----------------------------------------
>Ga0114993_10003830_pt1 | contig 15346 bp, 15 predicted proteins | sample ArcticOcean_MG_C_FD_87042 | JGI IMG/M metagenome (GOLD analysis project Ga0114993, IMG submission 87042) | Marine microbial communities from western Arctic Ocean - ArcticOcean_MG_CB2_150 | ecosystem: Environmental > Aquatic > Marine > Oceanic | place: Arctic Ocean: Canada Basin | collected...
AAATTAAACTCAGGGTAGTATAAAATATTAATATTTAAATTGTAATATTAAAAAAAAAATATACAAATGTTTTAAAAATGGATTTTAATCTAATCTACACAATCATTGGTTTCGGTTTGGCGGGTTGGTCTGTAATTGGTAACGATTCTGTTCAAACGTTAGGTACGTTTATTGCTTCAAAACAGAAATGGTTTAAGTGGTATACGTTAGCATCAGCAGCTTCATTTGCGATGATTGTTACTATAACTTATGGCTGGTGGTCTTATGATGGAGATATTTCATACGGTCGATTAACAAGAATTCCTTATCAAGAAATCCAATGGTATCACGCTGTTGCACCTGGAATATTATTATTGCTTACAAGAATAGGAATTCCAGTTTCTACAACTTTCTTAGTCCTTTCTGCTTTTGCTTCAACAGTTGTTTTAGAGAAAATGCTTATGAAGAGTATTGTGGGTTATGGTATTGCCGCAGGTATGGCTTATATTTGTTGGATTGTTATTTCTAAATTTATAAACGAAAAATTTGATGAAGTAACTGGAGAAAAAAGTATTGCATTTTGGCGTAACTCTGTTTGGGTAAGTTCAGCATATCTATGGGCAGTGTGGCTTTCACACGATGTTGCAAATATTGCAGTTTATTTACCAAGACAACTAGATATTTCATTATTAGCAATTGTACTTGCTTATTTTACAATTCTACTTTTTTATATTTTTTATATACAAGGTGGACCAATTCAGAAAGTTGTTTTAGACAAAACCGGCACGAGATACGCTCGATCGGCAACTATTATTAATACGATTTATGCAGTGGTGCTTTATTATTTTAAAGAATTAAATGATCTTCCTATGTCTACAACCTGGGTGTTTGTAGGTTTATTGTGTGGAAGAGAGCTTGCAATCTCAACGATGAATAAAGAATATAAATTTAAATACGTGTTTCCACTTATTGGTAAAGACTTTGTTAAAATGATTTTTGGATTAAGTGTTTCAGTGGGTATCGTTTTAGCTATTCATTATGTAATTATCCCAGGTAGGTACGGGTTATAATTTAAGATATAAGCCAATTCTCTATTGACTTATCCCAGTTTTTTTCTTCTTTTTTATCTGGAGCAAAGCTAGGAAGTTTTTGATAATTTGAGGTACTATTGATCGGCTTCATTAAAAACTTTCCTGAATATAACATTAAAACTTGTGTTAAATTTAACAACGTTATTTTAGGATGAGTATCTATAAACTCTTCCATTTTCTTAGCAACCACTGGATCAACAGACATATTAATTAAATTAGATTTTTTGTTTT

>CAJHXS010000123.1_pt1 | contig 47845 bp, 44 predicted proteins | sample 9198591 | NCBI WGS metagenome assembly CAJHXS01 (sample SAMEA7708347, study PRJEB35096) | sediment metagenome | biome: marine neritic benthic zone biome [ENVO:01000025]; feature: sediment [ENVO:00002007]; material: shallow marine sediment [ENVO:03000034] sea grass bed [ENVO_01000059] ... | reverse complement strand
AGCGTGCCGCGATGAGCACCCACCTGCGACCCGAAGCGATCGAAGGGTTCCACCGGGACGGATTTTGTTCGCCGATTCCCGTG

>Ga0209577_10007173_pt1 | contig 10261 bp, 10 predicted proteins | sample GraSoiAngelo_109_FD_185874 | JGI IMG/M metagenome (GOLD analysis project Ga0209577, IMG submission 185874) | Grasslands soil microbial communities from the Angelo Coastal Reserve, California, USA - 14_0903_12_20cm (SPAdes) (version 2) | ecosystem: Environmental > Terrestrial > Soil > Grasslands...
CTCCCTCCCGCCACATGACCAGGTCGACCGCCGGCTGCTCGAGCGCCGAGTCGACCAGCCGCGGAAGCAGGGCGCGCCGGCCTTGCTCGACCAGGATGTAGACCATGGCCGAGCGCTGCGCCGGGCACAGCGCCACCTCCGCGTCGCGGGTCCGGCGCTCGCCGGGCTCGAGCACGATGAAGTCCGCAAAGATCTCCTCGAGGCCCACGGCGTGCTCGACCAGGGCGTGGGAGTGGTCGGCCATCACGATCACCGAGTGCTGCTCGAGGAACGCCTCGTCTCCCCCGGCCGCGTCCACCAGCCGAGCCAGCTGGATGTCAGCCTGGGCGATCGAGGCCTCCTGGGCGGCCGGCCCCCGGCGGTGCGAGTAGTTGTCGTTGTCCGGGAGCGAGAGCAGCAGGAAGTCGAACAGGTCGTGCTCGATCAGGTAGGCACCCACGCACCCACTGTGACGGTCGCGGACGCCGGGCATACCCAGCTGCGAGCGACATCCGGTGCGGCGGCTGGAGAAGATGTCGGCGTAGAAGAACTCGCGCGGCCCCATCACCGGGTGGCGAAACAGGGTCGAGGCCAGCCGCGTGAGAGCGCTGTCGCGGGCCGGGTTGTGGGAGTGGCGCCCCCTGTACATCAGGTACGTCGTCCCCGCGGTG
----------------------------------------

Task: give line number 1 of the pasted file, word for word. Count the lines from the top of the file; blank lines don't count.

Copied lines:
>Ga0114993_10003830_pt1 | contig 15346 bp, 15 predicted proteins | sample ArcticOcean_MG_C_FD_87042 | JGI IMG/M metagenome (GOLD analysis project Ga0114993, IMG submission 87042) | Marine microbial communities from western Arctic Ocean - ArcticOcean_MG_CB2_150 | ecosystem: Environmental > Aquatic > Marine > Oceanic | place: Arctic Ocean: Canada Basin | collected...